Get 20M+ Full-Text Papers For Less Than $1.50/day. Start a 14-Day Trial for You or Your Team.

Learn More →

Designing Visual Recognition for the Brand

Designing Visual Recognition for the Brand The present paper examines how companies strategically employ design to create visual recognition of their brands' core values. To address this question, an explorative in‐depth case study was carried out concerning the strategic design efforts of two companies: Nokia (mobile phones) and Volvo (passenger cars). It was found that these two companies fostered design philosophies that lay out which approach to design and which design features are expressive of the core brand values. The communication of value through design was modeled as a process of semantic transformation. This process specifies how meaning is created by design in a three‐way relation among design features, brand values, and the interpretation by a potential customer. By analyzing the design effort of Nokia and Volvo with the help of this model, it is shown that control over the process of semantic transformation enabled managers in both companies to make strategic decisions over the type, strength, and generality of the relation between design features and brand values. Another result is that the embodiment of brand values in a design can be strategically organized around lead products. Such products serve as reference points for what the brand stands for and can be used as such during subsequent new product development (NPD) projects for other products in the brand portfolio. The design philosophy of Nokia was found to depart from that of Volvo. Nokia had a bigger product portfolio and served more market segments. It therefore had to apply its design features more flexibly over its product portfolio, and in many of its designs the relation between design features and brand values was more implicit. Six key drivers for the differences between the two companies were derived from the data. Two external drivers were identified that relate to the product category, and four internal drivers were found to stem from the companies' past and present brand management strategies. These drivers show that the design of visual recognition for the brand depends on the particular circumstances of the company and that it is tightly connected to strategic decision making on branding. These results are relevant for brand, product, and design managers, because they provide two good examples of companies that have organized their design efforts in such a way that they communicate the core values of their brands. Other companies can learn from these examples by considering why these two companies acted as they did and how their communication goals of product design were aligned to those of brand management. http://www.deepdyve.com/assets/images/DeepDyve-Logo-lg.png The Journal of Product Innovation Management Wiley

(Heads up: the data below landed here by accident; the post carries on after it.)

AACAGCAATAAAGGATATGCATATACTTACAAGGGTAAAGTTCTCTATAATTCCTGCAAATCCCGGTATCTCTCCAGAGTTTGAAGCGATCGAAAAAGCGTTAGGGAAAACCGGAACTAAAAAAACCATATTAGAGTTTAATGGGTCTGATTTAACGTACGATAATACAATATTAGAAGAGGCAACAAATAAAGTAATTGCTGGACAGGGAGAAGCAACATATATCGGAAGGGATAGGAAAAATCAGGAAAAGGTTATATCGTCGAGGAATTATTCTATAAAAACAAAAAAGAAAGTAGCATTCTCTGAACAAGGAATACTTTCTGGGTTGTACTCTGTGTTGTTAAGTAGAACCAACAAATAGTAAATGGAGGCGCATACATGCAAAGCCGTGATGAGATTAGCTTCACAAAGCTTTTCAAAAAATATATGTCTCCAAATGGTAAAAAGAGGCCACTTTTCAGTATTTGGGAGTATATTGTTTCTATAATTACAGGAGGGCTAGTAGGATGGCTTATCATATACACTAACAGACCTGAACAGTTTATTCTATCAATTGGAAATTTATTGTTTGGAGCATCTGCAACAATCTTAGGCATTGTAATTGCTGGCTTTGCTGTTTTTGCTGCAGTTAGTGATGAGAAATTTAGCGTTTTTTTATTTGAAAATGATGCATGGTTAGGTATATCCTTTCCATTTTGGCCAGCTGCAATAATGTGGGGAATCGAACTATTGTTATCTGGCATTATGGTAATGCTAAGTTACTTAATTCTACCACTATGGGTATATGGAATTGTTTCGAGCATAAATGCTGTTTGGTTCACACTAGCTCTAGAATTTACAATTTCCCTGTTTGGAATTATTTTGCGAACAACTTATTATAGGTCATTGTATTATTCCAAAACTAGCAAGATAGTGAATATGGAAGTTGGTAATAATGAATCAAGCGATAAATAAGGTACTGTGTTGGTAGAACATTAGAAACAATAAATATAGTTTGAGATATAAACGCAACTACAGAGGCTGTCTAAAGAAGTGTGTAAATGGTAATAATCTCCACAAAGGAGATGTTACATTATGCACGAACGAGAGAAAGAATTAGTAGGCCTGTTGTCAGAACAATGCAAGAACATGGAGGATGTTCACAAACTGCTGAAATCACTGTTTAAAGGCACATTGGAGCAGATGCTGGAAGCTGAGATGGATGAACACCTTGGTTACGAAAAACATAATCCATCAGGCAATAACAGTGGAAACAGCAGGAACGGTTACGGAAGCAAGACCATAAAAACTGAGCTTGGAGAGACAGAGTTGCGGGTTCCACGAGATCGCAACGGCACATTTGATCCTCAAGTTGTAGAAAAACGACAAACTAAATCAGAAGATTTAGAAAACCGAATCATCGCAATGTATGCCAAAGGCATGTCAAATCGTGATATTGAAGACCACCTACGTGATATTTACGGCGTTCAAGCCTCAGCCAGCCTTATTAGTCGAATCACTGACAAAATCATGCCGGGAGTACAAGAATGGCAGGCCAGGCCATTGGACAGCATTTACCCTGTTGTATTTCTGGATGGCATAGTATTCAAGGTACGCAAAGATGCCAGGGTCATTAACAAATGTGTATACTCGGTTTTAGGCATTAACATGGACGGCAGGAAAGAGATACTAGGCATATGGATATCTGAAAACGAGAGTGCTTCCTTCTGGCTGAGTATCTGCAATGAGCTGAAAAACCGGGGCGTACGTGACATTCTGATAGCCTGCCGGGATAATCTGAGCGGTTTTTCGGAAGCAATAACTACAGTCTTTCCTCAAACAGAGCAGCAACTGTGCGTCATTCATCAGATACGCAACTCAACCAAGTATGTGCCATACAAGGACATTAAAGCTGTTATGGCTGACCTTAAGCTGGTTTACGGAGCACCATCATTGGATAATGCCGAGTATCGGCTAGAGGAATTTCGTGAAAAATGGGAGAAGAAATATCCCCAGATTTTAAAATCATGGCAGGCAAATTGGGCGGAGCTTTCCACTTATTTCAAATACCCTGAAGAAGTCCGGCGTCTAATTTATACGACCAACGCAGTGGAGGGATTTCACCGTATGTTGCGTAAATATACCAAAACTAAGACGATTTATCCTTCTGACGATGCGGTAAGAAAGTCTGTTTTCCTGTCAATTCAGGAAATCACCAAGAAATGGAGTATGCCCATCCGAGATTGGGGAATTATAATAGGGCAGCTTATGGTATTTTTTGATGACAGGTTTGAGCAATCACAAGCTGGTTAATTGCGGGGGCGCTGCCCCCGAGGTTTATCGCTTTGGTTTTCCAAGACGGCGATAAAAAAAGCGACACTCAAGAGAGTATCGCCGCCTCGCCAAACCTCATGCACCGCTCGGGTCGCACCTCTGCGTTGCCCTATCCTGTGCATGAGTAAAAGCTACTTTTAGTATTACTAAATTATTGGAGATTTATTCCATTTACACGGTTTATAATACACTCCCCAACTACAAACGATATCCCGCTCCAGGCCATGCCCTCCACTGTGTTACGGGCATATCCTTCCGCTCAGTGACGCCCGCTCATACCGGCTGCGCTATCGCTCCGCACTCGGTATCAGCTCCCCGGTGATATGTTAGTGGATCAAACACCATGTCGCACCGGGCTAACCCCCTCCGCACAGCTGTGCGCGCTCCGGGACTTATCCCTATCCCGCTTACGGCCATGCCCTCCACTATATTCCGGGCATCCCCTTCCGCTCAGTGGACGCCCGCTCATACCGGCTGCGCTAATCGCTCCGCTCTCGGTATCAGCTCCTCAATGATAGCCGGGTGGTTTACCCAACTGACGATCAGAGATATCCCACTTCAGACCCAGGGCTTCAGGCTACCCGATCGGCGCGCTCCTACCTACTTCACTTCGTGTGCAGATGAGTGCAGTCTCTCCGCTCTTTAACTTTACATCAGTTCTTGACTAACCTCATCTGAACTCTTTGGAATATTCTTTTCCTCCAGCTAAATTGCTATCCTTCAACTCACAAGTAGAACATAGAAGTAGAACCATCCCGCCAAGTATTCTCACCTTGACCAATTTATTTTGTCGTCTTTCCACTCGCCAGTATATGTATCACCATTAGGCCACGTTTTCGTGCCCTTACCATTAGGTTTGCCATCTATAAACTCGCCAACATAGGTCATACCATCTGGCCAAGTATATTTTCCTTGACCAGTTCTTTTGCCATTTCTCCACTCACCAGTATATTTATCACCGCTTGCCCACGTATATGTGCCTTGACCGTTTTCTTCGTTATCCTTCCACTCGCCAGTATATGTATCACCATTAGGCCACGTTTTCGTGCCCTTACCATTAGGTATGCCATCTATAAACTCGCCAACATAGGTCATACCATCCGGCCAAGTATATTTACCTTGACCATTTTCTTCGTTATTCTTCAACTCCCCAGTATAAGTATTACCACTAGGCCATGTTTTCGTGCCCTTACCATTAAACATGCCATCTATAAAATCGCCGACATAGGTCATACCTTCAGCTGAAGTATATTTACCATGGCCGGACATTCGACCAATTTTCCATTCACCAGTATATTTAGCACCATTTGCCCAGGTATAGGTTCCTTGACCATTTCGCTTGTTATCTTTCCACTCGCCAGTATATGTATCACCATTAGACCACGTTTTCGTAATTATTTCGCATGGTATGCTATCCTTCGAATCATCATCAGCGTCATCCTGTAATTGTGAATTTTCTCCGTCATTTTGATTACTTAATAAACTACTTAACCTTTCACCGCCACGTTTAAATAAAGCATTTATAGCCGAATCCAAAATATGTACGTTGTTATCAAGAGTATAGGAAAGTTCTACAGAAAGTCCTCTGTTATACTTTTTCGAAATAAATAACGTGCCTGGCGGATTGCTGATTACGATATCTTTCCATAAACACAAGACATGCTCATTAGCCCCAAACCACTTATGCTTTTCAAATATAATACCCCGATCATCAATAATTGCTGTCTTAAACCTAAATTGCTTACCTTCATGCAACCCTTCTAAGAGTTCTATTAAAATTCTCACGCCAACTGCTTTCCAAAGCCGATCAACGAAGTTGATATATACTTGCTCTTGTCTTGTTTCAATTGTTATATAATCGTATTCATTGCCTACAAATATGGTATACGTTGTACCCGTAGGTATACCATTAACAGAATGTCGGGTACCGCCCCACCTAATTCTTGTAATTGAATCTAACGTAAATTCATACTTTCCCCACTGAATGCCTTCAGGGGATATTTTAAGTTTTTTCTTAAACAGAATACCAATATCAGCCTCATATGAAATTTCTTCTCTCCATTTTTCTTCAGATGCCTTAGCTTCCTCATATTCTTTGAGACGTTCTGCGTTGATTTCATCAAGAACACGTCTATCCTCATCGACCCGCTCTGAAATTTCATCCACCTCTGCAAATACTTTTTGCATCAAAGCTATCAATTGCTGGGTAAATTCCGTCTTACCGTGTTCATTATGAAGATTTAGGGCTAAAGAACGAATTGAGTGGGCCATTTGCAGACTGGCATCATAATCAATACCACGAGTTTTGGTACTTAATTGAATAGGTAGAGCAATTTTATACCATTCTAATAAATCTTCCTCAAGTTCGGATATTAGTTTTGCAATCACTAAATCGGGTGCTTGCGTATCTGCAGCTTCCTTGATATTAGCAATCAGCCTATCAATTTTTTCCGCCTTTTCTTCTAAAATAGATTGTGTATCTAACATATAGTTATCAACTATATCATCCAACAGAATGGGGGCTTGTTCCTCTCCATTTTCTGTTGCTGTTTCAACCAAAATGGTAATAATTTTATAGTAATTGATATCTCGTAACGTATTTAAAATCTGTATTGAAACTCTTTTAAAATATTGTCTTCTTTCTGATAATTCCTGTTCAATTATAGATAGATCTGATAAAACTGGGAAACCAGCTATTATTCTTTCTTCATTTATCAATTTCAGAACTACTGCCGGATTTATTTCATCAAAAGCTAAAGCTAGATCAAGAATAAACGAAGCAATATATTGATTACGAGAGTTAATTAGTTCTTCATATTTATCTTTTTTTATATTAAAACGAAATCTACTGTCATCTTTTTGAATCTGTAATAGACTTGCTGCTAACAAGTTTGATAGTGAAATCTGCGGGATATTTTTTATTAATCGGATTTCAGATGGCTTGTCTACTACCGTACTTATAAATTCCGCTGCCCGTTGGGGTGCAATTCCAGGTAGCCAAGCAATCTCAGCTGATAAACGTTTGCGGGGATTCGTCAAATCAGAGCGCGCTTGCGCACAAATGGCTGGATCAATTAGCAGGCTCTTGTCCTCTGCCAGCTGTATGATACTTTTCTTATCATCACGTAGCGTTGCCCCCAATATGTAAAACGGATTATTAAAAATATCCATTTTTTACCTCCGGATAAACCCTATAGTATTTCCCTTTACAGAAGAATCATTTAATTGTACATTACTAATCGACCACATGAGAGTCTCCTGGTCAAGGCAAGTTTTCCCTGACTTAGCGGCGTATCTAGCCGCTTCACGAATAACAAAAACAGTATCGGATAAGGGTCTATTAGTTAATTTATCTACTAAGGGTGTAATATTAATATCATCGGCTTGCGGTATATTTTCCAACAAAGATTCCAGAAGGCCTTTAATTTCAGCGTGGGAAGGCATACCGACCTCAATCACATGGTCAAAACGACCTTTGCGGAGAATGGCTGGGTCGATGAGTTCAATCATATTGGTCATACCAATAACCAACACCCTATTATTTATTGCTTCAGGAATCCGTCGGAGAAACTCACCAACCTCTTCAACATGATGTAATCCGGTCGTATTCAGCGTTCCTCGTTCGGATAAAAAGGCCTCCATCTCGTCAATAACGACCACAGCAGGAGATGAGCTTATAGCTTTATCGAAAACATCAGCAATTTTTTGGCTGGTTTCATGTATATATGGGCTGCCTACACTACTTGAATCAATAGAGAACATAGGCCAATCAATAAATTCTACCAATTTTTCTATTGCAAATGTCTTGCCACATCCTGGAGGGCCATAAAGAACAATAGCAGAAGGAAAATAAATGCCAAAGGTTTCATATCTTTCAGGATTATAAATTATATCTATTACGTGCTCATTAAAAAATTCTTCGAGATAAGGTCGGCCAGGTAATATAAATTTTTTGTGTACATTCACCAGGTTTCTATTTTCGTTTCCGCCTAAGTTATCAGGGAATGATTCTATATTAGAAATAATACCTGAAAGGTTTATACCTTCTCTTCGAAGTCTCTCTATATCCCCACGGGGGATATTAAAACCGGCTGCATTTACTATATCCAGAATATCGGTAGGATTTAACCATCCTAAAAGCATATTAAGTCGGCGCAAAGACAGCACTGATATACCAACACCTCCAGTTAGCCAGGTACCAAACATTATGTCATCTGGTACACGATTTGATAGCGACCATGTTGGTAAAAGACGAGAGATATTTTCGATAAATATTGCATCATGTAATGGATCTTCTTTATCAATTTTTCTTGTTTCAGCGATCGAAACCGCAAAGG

Loading next page...
 
/lp/wiley/designing-visual-recognition-for-the-brand-pJCT034vbm

References (33)

Publisher
Wiley
Copyright
© 2009 Product Development & Management Association
ISSN
0737-6782
eISSN
1540-5885
DOI
10.1111/j.1540-5885.2009.00696.x
Publisher site
See Article on Publisher Site

Abstract

The present paper examines how companies strategically employ design to create visual recognition of their brands' core values. To address this question, an explorative in‐depth case study was carried out concerning the strategic design efforts of two companies: Nokia (mobile phones) and Volvo (passenger cars). It was found that these two companies fostered design philosophies that lay out which approach to design and which design features are expressive of the core brand values. The communication of value through design was modeled as a process of semantic transformation. This process specifies how meaning is created by design in a three‐way relation among design features, brand values, and the interpretation by a potential customer. By analyzing the design effort of Nokia and Volvo with the help of this model, it is shown that control over the process of semantic transformation enabled managers in both companies to make strategic decisions over the type, strength, and generality of the relation between design features and brand values. Another result is that the embodiment of brand values in a design can be strategically organized around lead products. Such products serve as reference points for what the brand stands for and can be used as such during subsequent new product development (NPD) projects for other products in the brand portfolio. The design philosophy of Nokia was found to depart from that of Volvo. Nokia had a bigger product portfolio and served more market segments. It therefore had to apply its design features more flexibly over its product portfolio, and in many of its designs the relation between design features and brand values was more implicit. Six key drivers for the differences between the two companies were derived from the data. Two external drivers were identified that relate to the product category, and four internal drivers were found to stem from the companies' past and present brand management strategies. These drivers show that the design of visual recognition for the brand depends on the particular circumstances of the company and that it is tightly connected to strategic decision making on branding. These results are relevant for brand, product, and design managers, because they provide two good examples of companies that have organized their design efforts in such a way that they communicate the core values of their brands. Other companies can learn from these examples by considering why these two companies acted as they did and how their communication goals of product design were aligned to those of brand management.

Journal

The Journal of Product Innovation ManagementWiley

Published: Jan 1, 2010

There are no references for this article.